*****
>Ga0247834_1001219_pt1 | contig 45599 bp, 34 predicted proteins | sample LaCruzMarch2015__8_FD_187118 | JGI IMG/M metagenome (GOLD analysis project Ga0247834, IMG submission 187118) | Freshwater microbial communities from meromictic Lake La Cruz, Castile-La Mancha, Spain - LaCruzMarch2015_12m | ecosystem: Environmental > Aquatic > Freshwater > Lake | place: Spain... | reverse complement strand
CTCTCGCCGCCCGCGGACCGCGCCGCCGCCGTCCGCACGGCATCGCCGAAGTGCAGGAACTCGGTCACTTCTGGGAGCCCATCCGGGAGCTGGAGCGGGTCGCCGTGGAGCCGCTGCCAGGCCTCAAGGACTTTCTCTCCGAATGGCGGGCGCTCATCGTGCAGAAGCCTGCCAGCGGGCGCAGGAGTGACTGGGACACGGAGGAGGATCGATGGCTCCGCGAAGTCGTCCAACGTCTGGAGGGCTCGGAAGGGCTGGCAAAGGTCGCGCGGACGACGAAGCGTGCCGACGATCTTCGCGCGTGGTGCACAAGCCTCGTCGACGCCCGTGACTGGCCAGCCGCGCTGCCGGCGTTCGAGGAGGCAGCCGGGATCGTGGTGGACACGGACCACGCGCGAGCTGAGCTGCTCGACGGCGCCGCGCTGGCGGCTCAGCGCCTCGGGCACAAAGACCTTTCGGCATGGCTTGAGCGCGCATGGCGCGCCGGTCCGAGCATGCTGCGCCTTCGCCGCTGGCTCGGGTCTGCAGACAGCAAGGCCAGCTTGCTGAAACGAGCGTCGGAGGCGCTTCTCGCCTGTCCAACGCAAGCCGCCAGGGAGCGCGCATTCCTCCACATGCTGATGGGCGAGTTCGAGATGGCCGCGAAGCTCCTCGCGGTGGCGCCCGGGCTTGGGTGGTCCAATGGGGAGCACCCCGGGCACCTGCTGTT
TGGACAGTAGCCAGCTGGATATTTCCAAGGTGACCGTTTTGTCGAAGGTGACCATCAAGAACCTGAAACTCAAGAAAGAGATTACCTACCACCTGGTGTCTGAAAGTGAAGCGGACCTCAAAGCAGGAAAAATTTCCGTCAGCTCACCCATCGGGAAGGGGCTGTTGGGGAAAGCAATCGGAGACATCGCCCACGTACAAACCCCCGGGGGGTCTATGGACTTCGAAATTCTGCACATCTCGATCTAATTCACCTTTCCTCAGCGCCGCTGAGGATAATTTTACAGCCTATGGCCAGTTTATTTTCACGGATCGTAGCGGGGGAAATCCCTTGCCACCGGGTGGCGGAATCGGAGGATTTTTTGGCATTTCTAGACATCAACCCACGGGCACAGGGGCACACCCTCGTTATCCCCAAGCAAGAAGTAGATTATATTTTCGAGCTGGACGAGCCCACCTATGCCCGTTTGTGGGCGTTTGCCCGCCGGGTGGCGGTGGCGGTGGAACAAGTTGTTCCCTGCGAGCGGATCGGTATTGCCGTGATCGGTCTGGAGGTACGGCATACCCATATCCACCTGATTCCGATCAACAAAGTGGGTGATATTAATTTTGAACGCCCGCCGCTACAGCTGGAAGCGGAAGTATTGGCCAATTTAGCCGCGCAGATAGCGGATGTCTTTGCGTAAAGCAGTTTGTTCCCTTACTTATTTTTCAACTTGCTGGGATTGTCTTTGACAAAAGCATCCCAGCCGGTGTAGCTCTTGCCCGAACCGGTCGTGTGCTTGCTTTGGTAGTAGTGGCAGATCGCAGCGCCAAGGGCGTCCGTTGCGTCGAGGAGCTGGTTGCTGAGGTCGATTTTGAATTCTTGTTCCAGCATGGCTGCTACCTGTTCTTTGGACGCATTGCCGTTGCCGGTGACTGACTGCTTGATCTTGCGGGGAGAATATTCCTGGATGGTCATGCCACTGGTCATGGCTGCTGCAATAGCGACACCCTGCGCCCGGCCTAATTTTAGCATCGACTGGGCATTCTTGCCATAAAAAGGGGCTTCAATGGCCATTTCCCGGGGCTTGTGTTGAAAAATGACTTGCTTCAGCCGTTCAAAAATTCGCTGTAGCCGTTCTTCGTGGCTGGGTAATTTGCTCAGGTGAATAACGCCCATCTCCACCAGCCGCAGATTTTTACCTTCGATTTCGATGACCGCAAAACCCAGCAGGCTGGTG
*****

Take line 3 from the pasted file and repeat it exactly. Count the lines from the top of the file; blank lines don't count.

TGGACAGTAGCCAGCTGGATATTTCCAAGGTGACCGTTTTGTCGAAGGTGACCATCAAGAACCTGAAACTCAAGAAAGAGATTACCTACCACCTGGTGTCTGAAAGTGAAGCGGACCTCAAAGCAGGAAAAATTTCCGTCAGCTCACCCATCGGGAAGGGGCTGTTGGGGAAAGCAATCGGAGACATCGCCCACGTACAAACCCCCGGGGGGTCTATGGACTTCGAAATTCTGCACATCTCGATCTAATTCACCTTTCCTCAGCGCCGCTGAGGATAATTTTACAGCCTATGGCCAGTTTATTTTCACGGATCGTAGCGGGGGAAATCCCTTGCCACCGGGTGGCGGAATCGGAGGATTTTTTGGCATTTCTAGACATCAACCCACGGGCACAGGGGCACACCCTCGTTATCCCCAAGCAAGAAGTAGATTATATTTTCGAGCTGGACGAGCCCACCTATGCCCGTTTGTGGGCGTTTGCCCGCCGGGTGGCGGTGGCGGTGGAACAAGTTGTTCCCTGCGAGCGGATCGGTATTGCCGTGATCGGTCTGGAGGTACGGCATACCCATATCCACCTGATTCCGATCAACAAAGTGGGTGATATTAATTTTGAACGCCCGCCGCTACAGCTGGAAGCGGAAGTATTGGCCAATTTAGCCGCGCAGATAGCGGATGTCTTTGCGTAAAGCAGTTTGTTCCCTTACTTATTTTTCAACTTGCTGGGATTGTCTTTGACAAAAGCATCCCAGCCGGTGTAGCTCTTGCCCGAACCGGTCGTGTGCTTGCTTTGGTAGTAGTGGCAGATCGCAGCGCCAAGGGCGTCCGTTGCGTCGAGGAGCTGGTTGCTGAGGTCGATTTTGAATTCTTGTTCCAGCATGGCTGCTACCTGTTCTTTGGACGCATTGCCGTTGCCGGTGACTGACTGCTTGATCTTGCGGGGAGAATATTCCTGGATGGTCATGCCACTGGTCATGGCTGCTGCAATAGCGACACCCTGCGCCCGGCCTAATTTTAGCATCGACTGGGCATTCTTGCCATAAAAAGGGGCTTCAATGGCCATTTCCCGGGGCTTGTGTTGAAAAATGACTTGCTTCAGCCGTTCAAAAATTCGCTGTAGCCGTTCTTCGTGGCTGGGTAATTTGCTCAGGTGAATAACGCCCATCTCCACCAGCCGCAGATTTTTACCTTCGATTTCGATGACCGCAAAACCCAGCAGGCTGGTG